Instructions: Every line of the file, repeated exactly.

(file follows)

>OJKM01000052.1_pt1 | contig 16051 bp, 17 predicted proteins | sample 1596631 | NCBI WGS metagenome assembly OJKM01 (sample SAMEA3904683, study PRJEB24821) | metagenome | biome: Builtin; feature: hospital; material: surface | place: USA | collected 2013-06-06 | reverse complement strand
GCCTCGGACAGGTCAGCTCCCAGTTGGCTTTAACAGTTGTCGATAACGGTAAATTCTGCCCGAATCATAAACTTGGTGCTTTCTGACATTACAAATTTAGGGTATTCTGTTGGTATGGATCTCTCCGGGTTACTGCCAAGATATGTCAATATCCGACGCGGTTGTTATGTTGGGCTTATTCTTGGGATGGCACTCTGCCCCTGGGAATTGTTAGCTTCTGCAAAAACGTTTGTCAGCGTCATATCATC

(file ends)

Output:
>OJKM01000052.1_pt1 | contig 16051 bp, 17 predicted proteins | sample 1596631 | NCBI WGS metagenome assembly OJKM01 (sample SAMEA3904683, study PRJEB24821) | metagenome | biome: Builtin; feature: hospital; material: surface | place: USA | collected 2013-06-06 | reverse complement strand
GCCTCGGACAGGTCAGCTCCCAGTTGGCTTTAACAGTTGTCGATAACGGTAAATTCTGCCCGAATCATAAACTTGGTGCTTTCTGACATTACAAATTTAGGGTATTCTGTTGGTATGGATCTCTCCGGGTTACTGCCAAGATATGTCAATATCCGACGCGGTTGTTATGTTGGGCTTATTCTTGGGATGGCACTCTGCCCCTGGGAATTGTTAGCTTCTGCAAAAACGTTTGTCAGCGTCATATCATC